Low levels of self-esteem have been implicated as both a cause and a consequence of severe mental disorders. The main aims of the study were to examine whether premorbid adjustment has an impact on the subject's self-esteem, and whether lowered self-esteem contributes to the development of delusions and hallucinations.
A total of 113 patients from the Thematically Organized Psychosis research study (TOP) were included at first treatment. The Positive and Negative Syndrome Scale (PANSS) was used to assess present symptoms. Premorbid adjustment was measured with the Premorbid Adjustment Scale (PAS) and self-esteem by the Rosenberg Self-Esteem Scale (RSES).
Premorbid social adjustment was significantly related to lower self-esteem and explained a significant proportion of the variance in self-esteem. Self-esteem was significantly associated with the levels of persecutory delusions and hallucinations experienced by the patient and explained a significant proportion of the variance even after adjusting for premorbid functioning and depression.
There are reasons to suspect that premorbid functioning is an important aspect in the development of self- esteem, and, furthermore, that self-esteem is associated with the development of delusions and hallucinations.
Self-esteem; First episode psychosis; Schizophrenia; Premorbid adjustment; Delusions; Hallucinations
The notion that maternal personality characteristics influence cognitive development in their children has been grounded in stress moderation theory. Maternal personality traits, such as self-esteem, may buffer maternal stressors or lead to improved maternal-child interactions that directly impact neurodevelopment. This can be extended to suggest that maternal personality may serve to attenuate or exacerbate the effects of other neurotoxicants, although this has not been studied directly. We examined whether mothers’ self-esteem had a direct or main effect on their children's cognitive outcomes. We also explored the modifying effects of maternal self-esteem on the association between exposure to lead and neurodevelopment in these children. Study participants included 379 mother-child pairs from Mexico City. Data included the Coopersmith self-esteem scale in mothers, children's Bayley's Scale of Infant Development (BSID) scores, and sociodemographic information. Linear regression was used to model the relationship between maternal self-esteem and the Bayley's Mental Development Index (MDI) and Psychomotor Development Index (PDI) scores at age 24 months using regression models stratified by levels of maternal self-esteem. In adjusted models, each point increase in maternal self-esteem was associated with children having 0.2 higher score on the Bayley's MDI (p=0.04). Similar results were observed using the PDI outcome. Moreover, there was evidence that maternal self-esteem attenuated the negative effects of lead exposure, although the interaction fell short of conventional levels of statistical significance.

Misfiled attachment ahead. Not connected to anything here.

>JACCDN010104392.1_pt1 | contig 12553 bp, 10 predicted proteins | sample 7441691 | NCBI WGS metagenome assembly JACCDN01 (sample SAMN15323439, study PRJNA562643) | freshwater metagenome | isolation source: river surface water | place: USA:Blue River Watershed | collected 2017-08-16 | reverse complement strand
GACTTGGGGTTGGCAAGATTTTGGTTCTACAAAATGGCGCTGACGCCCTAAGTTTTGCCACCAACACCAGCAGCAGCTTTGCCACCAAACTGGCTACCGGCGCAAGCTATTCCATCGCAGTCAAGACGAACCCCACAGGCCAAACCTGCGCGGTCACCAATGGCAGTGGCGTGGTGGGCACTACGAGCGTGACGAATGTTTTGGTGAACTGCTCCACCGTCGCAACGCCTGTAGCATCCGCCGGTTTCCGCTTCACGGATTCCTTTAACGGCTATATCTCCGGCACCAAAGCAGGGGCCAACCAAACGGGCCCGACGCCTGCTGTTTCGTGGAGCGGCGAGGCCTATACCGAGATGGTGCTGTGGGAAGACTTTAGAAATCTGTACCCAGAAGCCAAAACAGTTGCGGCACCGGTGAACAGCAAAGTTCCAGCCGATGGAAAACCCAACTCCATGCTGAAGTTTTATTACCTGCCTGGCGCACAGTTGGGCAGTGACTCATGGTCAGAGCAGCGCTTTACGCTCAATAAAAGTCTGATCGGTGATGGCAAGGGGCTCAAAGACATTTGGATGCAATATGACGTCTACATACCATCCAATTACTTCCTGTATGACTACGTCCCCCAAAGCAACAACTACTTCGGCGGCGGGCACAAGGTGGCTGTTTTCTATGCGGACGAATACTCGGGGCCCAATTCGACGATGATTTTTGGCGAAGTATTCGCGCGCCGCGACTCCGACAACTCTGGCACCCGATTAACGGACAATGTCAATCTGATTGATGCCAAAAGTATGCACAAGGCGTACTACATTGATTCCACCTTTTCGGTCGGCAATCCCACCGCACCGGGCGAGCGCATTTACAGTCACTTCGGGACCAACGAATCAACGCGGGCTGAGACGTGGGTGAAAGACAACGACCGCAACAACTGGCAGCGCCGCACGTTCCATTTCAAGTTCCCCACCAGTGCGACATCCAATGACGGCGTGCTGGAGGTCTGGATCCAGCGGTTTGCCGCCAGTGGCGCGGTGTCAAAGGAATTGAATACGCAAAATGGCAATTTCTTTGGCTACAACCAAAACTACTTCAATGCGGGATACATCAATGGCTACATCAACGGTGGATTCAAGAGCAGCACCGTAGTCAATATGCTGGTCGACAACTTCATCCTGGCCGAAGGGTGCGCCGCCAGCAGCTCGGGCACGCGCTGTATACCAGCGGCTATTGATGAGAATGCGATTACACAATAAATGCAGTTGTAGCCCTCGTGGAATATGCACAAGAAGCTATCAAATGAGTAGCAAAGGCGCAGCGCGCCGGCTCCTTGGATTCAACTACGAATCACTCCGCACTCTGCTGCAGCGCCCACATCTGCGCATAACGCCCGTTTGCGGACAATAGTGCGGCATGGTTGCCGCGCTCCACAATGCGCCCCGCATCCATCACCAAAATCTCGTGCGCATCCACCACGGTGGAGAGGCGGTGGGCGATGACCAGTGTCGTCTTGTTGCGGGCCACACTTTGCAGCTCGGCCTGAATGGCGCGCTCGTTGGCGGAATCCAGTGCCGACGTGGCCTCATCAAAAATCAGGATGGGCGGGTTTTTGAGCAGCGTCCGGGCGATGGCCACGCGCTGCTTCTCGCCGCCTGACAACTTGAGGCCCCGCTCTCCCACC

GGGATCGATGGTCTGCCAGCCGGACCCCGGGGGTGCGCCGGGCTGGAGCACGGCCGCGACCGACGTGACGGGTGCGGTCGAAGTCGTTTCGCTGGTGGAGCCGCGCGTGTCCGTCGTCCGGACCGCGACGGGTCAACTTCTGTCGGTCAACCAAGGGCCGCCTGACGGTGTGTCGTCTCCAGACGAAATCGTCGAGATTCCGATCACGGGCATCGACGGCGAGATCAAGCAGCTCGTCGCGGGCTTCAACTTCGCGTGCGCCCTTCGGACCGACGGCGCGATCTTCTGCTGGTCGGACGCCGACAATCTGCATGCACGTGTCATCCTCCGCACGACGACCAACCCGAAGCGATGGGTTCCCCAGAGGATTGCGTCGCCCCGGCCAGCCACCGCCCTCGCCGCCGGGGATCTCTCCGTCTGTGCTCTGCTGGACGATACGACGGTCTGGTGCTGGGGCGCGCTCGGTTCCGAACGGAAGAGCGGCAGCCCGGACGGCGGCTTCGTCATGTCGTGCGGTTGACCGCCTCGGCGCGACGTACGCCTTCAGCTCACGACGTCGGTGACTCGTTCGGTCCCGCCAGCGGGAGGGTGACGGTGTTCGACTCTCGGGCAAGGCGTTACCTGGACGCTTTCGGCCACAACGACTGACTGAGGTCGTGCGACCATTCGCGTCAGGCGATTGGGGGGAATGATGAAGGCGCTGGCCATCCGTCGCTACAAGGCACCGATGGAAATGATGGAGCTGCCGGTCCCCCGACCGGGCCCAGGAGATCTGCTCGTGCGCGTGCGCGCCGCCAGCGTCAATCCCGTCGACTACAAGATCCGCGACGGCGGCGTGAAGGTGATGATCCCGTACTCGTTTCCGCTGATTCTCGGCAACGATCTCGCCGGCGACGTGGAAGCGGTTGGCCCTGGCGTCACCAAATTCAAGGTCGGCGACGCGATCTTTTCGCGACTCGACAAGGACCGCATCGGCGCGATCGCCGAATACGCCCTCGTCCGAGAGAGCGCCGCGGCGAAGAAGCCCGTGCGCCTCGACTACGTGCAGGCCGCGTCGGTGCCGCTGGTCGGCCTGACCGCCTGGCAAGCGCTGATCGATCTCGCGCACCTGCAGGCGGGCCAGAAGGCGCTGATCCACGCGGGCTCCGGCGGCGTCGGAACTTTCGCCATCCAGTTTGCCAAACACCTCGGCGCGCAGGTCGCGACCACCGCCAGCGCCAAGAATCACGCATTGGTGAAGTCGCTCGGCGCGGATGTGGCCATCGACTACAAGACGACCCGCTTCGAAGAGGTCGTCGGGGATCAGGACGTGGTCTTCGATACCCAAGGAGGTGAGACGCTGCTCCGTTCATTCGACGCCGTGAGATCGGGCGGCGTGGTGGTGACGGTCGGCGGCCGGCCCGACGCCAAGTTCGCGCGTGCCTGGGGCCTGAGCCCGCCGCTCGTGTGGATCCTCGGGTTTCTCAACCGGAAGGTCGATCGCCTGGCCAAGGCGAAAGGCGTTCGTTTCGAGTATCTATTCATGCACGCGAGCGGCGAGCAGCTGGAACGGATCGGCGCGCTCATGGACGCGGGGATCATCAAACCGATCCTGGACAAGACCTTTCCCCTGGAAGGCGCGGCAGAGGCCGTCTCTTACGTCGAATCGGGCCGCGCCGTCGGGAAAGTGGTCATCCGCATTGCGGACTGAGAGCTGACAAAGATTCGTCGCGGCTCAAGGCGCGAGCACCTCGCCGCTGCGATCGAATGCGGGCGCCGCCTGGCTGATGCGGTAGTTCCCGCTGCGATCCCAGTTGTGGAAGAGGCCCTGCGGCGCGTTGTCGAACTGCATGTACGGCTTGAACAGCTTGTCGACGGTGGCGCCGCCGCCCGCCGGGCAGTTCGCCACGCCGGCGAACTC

child; cognition; lead; neurotoxicology; mother-child relations
Implicit and explicit self-esteem are assumed to be important factors in understanding the onset and maintenance of psychological problems. The current study aims to examine the association between implicit and explicit self-esteem and their interaction with depressive symptoms, suicidal ideation, and loneliness. Specifically, the relationship between the size and the direction of the discrepancy between implicit and explicit self-esteem with depressive symptoms, suicidal ideation, and loneliness were examined. Participants were 95 young female adults (M = 21.2 years, SD = 1.88) enrolled in higher education. We administered the IAT to assess implicit self-esteem, and the Rosenberg self-esteem scale to measure explicit self-esteem while psychological problems were assessed through self-reports. Results showed that discrepancies between implicit and explicit self-esteem were positively associated with depressive symptoms, suicidal ideation, and loneliness. In addition, the direction of the discrepancy was specifically relevant: damaged self-esteem (i.e., high implicit self-esteem and low explicit self-esteem) was consistently associated with increased levels of depressive symptoms, suicidal ideation, and loneliness. In contrast, defensive or fragile self-esteem (i.e., low implicit and high explicit self-esteem) was solely associated with loneliness. These findings provide further support that specifically damaged self-esteem is an important vulnerability marker for depressive symptoms, suicidal ideation, and loneliness.